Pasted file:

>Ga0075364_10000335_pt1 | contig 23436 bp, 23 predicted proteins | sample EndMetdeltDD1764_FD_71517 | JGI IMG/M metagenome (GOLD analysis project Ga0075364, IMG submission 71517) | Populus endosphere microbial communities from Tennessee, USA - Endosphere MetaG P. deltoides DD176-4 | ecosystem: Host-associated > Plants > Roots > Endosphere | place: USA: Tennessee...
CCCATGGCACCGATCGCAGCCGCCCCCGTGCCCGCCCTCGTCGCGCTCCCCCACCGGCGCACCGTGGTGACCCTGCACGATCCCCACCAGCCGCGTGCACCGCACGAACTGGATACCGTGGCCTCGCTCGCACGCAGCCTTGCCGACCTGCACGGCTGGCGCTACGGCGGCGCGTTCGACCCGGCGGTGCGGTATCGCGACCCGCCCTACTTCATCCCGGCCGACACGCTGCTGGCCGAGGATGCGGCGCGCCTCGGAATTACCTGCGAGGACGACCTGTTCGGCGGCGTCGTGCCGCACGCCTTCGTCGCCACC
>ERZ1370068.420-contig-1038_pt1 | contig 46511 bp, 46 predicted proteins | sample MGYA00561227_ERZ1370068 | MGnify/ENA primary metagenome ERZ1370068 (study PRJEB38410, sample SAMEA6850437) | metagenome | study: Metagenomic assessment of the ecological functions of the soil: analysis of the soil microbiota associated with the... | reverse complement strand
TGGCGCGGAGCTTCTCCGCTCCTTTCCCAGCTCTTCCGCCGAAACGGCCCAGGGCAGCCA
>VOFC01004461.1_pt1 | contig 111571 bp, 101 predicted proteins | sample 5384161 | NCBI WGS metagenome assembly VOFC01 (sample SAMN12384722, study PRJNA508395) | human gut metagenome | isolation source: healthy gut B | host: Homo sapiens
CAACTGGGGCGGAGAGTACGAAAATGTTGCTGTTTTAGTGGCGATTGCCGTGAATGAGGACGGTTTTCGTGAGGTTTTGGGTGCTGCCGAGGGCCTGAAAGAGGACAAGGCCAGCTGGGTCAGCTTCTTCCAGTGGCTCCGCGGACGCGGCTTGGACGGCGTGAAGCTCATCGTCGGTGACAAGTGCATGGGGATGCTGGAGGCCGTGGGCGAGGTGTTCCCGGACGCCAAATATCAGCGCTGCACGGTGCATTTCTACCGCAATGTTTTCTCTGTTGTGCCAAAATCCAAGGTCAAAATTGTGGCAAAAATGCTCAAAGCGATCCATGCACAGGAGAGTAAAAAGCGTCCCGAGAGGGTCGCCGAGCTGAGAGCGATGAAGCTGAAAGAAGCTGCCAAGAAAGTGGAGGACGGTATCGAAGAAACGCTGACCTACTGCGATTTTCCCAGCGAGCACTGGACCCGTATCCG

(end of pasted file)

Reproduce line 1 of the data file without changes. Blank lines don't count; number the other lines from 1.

>Ga0075364_10000335_pt1 | contig 23436 bp, 23 predicted proteins | sample EndMetdeltDD1764_FD_71517 | JGI IMG/M metagenome (GOLD analysis project Ga0075364, IMG submission 71517) | Populus endosphere microbial communities from Tennessee, USA - Endosphere MetaG P. deltoides DD176-4 | ecosystem: Host-associated > Plants > Roots > Endosphere | place: USA: Tennessee...